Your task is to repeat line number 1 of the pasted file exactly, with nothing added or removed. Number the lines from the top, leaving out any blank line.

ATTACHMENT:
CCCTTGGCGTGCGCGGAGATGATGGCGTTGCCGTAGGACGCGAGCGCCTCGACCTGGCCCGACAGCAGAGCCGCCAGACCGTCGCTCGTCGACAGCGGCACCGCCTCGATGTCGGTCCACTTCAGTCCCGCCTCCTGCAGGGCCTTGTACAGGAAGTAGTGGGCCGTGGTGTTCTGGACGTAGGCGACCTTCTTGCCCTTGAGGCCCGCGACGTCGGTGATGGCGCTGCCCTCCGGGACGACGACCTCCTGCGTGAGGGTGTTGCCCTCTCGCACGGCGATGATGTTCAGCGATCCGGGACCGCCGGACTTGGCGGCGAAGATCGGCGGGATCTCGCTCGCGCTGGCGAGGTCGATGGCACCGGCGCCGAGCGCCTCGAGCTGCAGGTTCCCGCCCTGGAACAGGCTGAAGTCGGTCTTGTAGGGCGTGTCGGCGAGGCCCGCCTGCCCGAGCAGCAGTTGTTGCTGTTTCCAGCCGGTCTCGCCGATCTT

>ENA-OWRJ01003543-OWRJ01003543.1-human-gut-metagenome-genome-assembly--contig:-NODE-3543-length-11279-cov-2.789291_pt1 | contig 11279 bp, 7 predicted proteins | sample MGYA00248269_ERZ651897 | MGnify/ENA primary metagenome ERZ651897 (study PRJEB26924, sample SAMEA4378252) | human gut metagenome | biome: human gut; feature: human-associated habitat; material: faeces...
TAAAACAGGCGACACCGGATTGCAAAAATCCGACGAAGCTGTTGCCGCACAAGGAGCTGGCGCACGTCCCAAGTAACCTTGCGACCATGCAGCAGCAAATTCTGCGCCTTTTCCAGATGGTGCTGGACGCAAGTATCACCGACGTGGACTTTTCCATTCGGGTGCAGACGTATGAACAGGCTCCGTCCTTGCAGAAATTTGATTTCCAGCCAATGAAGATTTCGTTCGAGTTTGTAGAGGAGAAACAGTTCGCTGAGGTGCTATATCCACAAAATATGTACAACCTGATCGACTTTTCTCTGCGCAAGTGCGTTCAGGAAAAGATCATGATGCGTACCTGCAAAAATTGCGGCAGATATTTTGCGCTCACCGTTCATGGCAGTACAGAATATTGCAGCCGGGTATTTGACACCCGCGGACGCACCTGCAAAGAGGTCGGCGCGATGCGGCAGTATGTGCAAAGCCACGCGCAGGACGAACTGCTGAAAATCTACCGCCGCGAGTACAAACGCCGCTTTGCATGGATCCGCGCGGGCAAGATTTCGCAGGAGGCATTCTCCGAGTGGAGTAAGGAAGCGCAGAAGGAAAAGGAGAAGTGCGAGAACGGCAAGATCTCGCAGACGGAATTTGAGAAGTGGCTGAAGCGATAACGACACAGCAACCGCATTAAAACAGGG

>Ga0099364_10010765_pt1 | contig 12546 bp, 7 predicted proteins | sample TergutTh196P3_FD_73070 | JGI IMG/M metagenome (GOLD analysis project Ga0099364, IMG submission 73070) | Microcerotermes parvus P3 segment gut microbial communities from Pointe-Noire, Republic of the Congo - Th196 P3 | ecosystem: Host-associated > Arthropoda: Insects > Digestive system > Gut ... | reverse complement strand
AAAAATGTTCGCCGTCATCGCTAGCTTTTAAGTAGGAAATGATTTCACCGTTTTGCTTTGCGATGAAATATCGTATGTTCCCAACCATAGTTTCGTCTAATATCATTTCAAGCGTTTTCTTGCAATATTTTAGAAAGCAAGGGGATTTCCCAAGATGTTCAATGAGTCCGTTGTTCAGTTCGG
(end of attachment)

CCCTTGGCGTGCGCGGAGATGATGGCGTTGCCGTAGGACGCGAGCGCCTCGACCTGGCCCGACAGCAGAGCCGCCAGACCGTCGCTCGTCGACAGCGGCACCGCCTCGATGTCGGTCCACTTCAGTCCCGCCTCCTGCAGGGCCTTGTACAGGAAGTAGTGGGCCGTGGTGTTCTGGACGTAGGCGACCTTCTTGCCCTTGAGGCCCGCGACGTCGGTGATGGCGCTGCCCTCCGGGACGACGACCTCCTGCGTGAGGGTGTTGCCCTCTCGCACGGCGATGATGTTCAGCGATCCGGGACCGCCGGACTTGGCGGCGAAGATCGGCGGGATCTCGCTCGCGCTGGCGAGGTCGATGGCACCGGCGCCGAGCGCCTCGAGCTGCAGGTTCCCGCCCTGGAACAGGCTGAAGTCGGTCTTGTAGGGCGTGTCGGCGAGGCCCGCCTGCCCGAGCAGCAGTTGTTGCTGTTTCCAGCCGGTCTCGCCGATCTT